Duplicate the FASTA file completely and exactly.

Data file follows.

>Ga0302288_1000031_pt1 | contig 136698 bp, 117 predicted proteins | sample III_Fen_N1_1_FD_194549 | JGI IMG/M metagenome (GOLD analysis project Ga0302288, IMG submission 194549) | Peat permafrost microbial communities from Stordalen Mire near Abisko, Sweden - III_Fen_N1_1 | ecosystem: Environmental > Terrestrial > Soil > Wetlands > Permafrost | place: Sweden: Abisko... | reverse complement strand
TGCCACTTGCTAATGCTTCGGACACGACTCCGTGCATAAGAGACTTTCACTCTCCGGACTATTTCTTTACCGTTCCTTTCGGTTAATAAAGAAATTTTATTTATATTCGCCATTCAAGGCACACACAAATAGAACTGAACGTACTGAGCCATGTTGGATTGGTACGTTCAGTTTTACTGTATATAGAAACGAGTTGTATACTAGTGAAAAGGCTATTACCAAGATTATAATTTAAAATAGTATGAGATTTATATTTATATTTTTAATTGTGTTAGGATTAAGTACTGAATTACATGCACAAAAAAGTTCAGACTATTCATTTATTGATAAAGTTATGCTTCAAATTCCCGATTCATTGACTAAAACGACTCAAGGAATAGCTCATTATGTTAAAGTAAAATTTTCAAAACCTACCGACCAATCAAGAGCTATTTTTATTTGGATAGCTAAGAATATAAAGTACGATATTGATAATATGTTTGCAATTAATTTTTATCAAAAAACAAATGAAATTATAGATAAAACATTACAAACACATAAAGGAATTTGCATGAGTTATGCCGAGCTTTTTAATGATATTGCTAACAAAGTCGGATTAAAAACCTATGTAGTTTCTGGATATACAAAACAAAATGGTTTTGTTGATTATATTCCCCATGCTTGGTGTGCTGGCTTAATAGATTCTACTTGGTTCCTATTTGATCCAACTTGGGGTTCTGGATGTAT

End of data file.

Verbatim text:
>Ga0302288_1000031_pt1 | contig 136698 bp, 117 predicted proteins | sample III_Fen_N1_1_FD_194549 | JGI IMG/M metagenome (GOLD analysis project Ga0302288, IMG submission 194549) | Peat permafrost microbial communities from Stordalen Mire near Abisko, Sweden - III_Fen_N1_1 | ecosystem: Environmental > Terrestrial > Soil > Wetlands > Permafrost | place: Sweden: Abisko... | reverse complement strand
TGCCACTTGCTAATGCTTCGGACACGACTCCGTGCATAAGAGACTTTCACTCTCCGGACTATTTCTTTACCGTTCCTTTCGGTTAATAAAGAAATTTTATTTATATTCGCCATTCAAGGCACACACAAATAGAACTGAACGTACTGAGCCATGTTGGATTGGTACGTTCAGTTTTACTGTATATAGAAACGAGTTGTATACTAGTGAAAAGGCTATTACCAAGATTATAATTTAAAATAGTATGAGATTTATATTTATATTTTTAATTGTGTTAGGATTAAGTACTGAATTACATGCACAAAAAAGTTCAGACTATTCATTTATTGATAAAGTTATGCTTCAAATTCCCGATTCATTGACTAAAACGACTCAAGGAATAGCTCATTATGTTAAAGTAAAATTTTCAAAACCTACCGACCAATCAAGAGCTATTTTTATTTGGATAGCTAAGAATATAAAGTACGATATTGATAATATGTTTGCAATTAATTTTTATCAAAAAACAAATGAAATTATAGATAAAACATTACAAACACATAAAGGAATTTGCATGAGTTATGCCGAGCTTTTTAATGATATTGCTAACAAAGTCGGATTAAAAACCTATGTAGTTTCTGGATATACAAAACAAAATGGTTTTGTTGATTATATTCCCCATGCTTGGTGTGCTGGCTTAATAGATTCTACTTGGTTCCTATTTGATCCAACTTGGGGTTCTGGATGTAT